Carterton District Council would use the IAF to build infrastructure within its Eastern Growth Area. PHOTOS/FILE

TOM TAYLOR
tom.taylor@age.co.nz

Two of Wairarapa’s three district councils have made the first step toward securing funding for new infrastructure projects that would speed up housing developments.

Masterton District Council and Carterton District Council submitted separate expressions of interest [EOIs] to the Infrastructure Acceleration Fund [IAF], part of the Government’s $3.8 billion Housing Acceleration Fund announced in March.

South Wairarapa District Council chose not to apply for the fund.

The IAF was a contestable fund of at least $1 billion, targeted at locations across New Zealand in which existing infrastructure could not meet the demands of new housing developments.

Locations with housing shortages and affordability issues would be prioritised.

Carterton District Council [CDC] infrastructure, services and regulatory manager Dave Gittings said although the fund would be highly contested, he thought Carterton was ahead of the game.

Carterton’s plan for an Eastern Growth Area would see more than 1000 new houses built in the town. However, its success was contingent on infrastructure keeping up with development.

“We’re a long way down the track,” Gittings said.

“We’ve had rezoning planned, we’ve had consultation, we have a strategy and a plan on the Eastern Growth Area.”

Gittings said most councils within the Wellington Regional Growth Framework [WRGF] had submitted EOIs to the fund.

The WRGF was a collaboration between central government, councils, and mana whenua to provide extra housing supply across the region, while also ensuring equitable access to opportunities and protecting communities from climate change.

Gittings said the framework would give extra weight to Carterton’s EOI, given its long-term vision for the region as a whole.

After councils provided high-level information on developments in their EOIs, selected councils would have the opportunity to submit full proposals.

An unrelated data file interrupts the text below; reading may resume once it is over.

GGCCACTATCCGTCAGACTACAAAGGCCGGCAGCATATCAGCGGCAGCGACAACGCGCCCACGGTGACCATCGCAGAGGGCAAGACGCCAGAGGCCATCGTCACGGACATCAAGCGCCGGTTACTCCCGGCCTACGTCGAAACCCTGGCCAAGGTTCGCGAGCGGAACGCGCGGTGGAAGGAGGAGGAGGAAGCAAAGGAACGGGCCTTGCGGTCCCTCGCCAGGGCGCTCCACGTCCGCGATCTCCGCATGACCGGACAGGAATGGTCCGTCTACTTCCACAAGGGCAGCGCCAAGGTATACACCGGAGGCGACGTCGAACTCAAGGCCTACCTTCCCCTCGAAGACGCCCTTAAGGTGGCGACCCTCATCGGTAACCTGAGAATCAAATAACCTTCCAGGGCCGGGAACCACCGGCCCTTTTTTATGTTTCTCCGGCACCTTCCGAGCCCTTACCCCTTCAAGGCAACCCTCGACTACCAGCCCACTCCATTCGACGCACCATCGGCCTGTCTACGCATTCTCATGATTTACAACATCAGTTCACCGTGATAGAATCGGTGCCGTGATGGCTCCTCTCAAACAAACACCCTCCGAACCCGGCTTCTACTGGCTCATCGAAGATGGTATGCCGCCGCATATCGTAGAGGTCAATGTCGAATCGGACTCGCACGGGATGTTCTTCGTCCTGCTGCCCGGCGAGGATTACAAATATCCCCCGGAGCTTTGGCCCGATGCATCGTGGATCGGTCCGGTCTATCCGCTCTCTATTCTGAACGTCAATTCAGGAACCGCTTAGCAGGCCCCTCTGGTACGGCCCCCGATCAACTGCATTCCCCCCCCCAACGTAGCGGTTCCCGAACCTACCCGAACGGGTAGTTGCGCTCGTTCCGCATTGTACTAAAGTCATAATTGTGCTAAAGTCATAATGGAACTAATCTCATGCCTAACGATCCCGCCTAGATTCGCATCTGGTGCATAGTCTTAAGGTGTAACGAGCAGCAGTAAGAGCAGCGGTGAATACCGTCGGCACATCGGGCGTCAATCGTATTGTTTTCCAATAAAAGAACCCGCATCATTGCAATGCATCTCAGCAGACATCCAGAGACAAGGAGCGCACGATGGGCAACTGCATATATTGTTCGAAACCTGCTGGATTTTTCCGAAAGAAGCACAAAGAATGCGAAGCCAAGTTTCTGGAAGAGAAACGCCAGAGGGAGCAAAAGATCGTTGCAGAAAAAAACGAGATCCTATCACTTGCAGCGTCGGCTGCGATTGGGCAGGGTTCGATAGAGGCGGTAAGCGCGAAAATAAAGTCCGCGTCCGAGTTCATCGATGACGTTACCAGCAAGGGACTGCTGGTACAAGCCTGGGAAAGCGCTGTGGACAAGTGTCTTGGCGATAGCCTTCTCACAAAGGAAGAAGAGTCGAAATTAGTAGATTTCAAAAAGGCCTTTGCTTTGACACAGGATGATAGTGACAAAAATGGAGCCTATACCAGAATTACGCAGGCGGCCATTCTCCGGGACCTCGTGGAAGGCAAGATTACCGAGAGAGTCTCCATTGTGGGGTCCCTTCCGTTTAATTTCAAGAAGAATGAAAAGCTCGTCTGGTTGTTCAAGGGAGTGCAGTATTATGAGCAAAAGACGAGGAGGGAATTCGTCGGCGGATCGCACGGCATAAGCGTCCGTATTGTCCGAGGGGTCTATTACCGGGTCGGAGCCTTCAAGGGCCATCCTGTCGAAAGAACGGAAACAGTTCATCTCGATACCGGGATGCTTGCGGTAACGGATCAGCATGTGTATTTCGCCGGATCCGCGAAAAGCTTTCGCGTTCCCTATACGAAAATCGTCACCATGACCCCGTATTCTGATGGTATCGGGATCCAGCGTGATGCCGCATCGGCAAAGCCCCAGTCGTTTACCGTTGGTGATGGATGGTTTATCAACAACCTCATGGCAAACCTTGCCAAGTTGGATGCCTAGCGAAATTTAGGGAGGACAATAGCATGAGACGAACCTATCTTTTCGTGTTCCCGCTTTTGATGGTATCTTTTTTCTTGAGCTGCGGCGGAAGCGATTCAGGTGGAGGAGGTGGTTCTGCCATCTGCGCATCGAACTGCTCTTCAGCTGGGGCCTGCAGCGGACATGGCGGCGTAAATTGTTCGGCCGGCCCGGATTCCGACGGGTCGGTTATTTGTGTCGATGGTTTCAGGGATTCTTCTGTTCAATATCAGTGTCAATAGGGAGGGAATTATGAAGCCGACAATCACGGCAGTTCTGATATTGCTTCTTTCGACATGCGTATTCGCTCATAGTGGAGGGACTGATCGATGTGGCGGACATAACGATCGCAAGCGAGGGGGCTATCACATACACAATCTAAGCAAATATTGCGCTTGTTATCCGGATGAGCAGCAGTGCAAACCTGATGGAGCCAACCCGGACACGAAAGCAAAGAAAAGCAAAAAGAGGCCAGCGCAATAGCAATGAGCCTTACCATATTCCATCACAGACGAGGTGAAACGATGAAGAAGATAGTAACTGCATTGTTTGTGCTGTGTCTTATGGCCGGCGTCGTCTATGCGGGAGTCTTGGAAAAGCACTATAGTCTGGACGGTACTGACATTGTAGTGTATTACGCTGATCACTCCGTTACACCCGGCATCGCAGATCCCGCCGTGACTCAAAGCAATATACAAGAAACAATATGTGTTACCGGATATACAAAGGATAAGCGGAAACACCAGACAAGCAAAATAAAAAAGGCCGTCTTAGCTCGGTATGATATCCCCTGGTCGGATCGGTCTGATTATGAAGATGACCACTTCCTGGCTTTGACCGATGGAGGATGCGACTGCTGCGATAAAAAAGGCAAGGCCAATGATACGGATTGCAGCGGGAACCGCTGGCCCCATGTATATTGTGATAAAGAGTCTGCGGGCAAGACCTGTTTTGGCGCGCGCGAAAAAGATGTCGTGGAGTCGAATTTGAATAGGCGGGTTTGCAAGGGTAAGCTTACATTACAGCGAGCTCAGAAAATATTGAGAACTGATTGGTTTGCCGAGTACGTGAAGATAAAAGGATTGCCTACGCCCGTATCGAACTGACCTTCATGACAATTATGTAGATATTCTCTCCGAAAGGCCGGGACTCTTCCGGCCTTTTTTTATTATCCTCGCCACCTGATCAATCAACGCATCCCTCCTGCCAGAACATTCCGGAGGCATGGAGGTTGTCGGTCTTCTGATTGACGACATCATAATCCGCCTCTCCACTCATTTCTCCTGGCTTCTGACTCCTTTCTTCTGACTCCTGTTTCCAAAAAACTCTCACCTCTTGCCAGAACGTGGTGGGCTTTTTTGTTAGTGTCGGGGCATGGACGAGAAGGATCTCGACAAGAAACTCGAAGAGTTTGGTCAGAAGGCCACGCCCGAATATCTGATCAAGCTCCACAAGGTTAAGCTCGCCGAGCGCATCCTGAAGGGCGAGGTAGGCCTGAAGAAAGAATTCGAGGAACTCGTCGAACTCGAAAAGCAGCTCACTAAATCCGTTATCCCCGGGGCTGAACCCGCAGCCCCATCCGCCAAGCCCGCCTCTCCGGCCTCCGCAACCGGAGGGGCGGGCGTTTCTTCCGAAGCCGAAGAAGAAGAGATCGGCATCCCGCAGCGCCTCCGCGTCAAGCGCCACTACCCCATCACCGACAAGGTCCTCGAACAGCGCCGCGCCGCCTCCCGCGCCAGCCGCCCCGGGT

Recipients of the fund would be chosen from these proposals.

Gittings said if CDC was successful, it would use the fund to build the bulk infrastructure needed for its Eastern Growth Area.

“It’s for the road widening, footpaths, cycleways, wastewater, stormwater, and drinking water.”

However, he said this work would still continue even if CDC was unsuccessful in its application.

“The work will carry on – it would just be nice not to have a rating impact,” Gittings said.

If successful, Masterton District Council would use the Infrastructure Acceleration Fund [IAF] for housing development at Panama Village, Masterton.

Without funding from the IAF, CDC would loan-pay the infrastructure and then reclaim the cost through financial contributions from developers.

CDC’s neighbour to the north, Masterton District Council [MDC], registered two EOIs to the IAF, both of which would fund infrastructure to facilitate new housing in Masterton.

MDC strategic planning manager Angela Jane said new developments included additional housing at Panama Village, which was part of the district’s Long Term Plan 2021-31, and proposed developments on land near Millard Ave and Andrew St.

“We are now awaiting advice about whether the expressions of interest will be considered for the Request for Proposals stage,” Jane said.

South Wairarapa District Council [SWDC] did not submit an EOI.

A council spokesperson said SWDC did not have the anticipated growth to justify an application to the fund.

Councils with successful EOIs would be invited to submit full proposals from mid-October.



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